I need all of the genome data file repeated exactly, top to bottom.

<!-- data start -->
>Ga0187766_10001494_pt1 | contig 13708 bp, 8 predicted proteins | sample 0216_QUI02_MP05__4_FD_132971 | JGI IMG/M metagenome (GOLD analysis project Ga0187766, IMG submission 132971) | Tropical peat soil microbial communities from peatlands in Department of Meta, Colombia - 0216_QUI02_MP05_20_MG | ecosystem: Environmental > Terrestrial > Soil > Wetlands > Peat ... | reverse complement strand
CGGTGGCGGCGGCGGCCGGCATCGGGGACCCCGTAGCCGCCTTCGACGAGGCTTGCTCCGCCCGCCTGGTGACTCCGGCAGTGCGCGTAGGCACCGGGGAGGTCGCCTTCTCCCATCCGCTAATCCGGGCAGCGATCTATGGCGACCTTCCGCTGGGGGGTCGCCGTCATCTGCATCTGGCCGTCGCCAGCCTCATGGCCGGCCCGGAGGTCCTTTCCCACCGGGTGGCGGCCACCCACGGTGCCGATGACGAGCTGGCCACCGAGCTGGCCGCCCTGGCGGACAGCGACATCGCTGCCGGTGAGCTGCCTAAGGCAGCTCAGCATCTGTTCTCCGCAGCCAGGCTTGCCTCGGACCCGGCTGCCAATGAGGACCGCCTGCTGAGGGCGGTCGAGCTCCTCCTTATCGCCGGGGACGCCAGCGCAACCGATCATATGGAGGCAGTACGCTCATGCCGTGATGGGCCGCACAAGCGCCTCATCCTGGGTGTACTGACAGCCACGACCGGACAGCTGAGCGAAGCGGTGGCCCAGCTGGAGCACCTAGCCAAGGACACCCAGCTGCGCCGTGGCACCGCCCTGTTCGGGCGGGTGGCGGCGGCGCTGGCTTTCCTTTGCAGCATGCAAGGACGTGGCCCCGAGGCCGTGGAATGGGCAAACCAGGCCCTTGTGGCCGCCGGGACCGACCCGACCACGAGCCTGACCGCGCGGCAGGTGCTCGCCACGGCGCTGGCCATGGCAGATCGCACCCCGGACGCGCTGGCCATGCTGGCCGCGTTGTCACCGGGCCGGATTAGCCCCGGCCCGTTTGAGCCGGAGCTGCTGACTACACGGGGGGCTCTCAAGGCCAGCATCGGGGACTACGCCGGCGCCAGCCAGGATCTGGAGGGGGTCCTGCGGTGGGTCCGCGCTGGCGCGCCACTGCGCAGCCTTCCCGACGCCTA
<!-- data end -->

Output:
>Ga0187766_10001494_pt1 | contig 13708 bp, 8 predicted proteins | sample 0216_QUI02_MP05__4_FD_132971 | JGI IMG/M metagenome (GOLD analysis project Ga0187766, IMG submission 132971) | Tropical peat soil microbial communities from peatlands in Department of Meta, Colombia - 0216_QUI02_MP05_20_MG | ecosystem: Environmental > Terrestrial > Soil > Wetlands > Peat ... | reverse complement strand
CGGTGGCGGCGGCGGCCGGCATCGGGGACCCCGTAGCCGCCTTCGACGAGGCTTGCTCCGCCCGCCTGGTGACTCCGGCAGTGCGCGTAGGCACCGGGGAGGTCGCCTTCTCCCATCCGCTAATCCGGGCAGCGATCTATGGCGACCTTCCGCTGGGGGGTCGCCGTCATCTGCATCTGGCCGTCGCCAGCCTCATGGCCGGCCCGGAGGTCCTTTCCCACCGGGTGGCGGCCACCCACGGTGCCGATGACGAGCTGGCCACCGAGCTGGCCGCCCTGGCGGACAGCGACATCGCTGCCGGTGAGCTGCCTAAGGCAGCTCAGCATCTGTTCTCCGCAGCCAGGCTTGCCTCGGACCCGGCTGCCAATGAGGACCGCCTGCTGAGGGCGGTCGAGCTCCTCCTTATCGCCGGGGACGCCAGCGCAACCGATCATATGGAGGCAGTACGCTCATGCCGTGATGGGCCGCACAAGCGCCTCATCCTGGGTGTACTGACAGCCACGACCGGACAGCTGAGCGAAGCGGTGGCCCAGCTGGAGCACCTAGCCAAGGACACCCAGCTGCGCCGTGGCACCGCCCTGTTCGGGCGGGTGGCGGCGGCGCTGGCTTTCCTTTGCAGCATGCAAGGACGTGGCCCCGAGGCCGTGGAATGGGCAAACCAGGCCCTTGTGGCCGCCGGGACCGACCCGACCACGAGCCTGACCGCGCGGCAGGTGCTCGCCACGGCGCTGGCCATGGCAGATCGCACCCCGGACGCGCTGGCCATGCTGGCCGCGTTGTCACCGGGCCGGATTAGCCCCGGCCCGTTTGAGCCGGAGCTGCTGACTACACGGGGGGCTCTCAAGGCCAGCATCGGGGACTACGCCGGCGCCAGCCAGGATCTGGAGGGGGTCCTGCGGTGGGTCCGCGCTGGCGCGCCACTGCGCAGCCTTCCCGACGCCTA